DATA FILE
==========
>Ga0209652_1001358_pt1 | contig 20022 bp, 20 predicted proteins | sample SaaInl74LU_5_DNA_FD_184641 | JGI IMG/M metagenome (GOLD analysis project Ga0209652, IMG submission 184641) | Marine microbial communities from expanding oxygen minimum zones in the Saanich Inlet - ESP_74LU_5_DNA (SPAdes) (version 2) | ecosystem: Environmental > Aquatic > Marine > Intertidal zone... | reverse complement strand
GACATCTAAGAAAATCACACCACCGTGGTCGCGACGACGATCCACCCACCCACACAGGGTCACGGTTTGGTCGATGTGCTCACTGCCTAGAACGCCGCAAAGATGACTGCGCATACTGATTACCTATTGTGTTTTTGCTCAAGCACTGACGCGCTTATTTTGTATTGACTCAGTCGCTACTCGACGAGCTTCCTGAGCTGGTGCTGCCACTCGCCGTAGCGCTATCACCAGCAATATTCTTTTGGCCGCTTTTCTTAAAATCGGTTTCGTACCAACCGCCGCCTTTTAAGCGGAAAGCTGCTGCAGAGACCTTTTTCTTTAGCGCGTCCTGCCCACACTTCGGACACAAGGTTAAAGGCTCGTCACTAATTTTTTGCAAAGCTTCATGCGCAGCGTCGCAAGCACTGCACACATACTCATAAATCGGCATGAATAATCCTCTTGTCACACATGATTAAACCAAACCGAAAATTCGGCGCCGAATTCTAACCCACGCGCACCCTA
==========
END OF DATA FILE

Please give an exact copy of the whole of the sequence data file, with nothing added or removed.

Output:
>Ga0209652_1001358_pt1 | contig 20022 bp, 20 predicted proteins | sample SaaInl74LU_5_DNA_FD_184641 | JGI IMG/M metagenome (GOLD analysis project Ga0209652, IMG submission 184641) | Marine microbial communities from expanding oxygen minimum zones in the Saanich Inlet - ESP_74LU_5_DNA (SPAdes) (version 2) | ecosystem: Environmental > Aquatic > Marine > Intertidal zone... | reverse complement strand
GACATCTAAGAAAATCACACCACCGTGGTCGCGACGACGATCCACCCACCCACACAGGGTCACGGTTTGGTCGATGTGCTCACTGCCTAGAACGCCGCAAAGATGACTGCGCATACTGATTACCTATTGTGTTTTTGCTCAAGCACTGACGCGCTTATTTTGTATTGACTCAGTCGCTACTCGACGAGCTTCCTGAGCTGGTGCTGCCACTCGCCGTAGCGCTATCACCAGCAATATTCTTTTGGCCGCTTTTCTTAAAATCGGTTTCGTACCAACCGCCGCCTTTTAAGCGGAAAGCTGCTGCAGAGACCTTTTTCTTTAGCGCGTCCTGCCCACACTTCGGACACAAGGTTAAAGGCTCGTCACTAATTTTTTGCAAAGCTTCATGCGCAGCGTCGCAAGCACTGCACACATACTCATAAATCGGCATGAATAATCCTCTTGTCACACATGATTAAACCAAACCGAAAATTCGGCGCCGAATTCTAACCCACGCGCACCCTA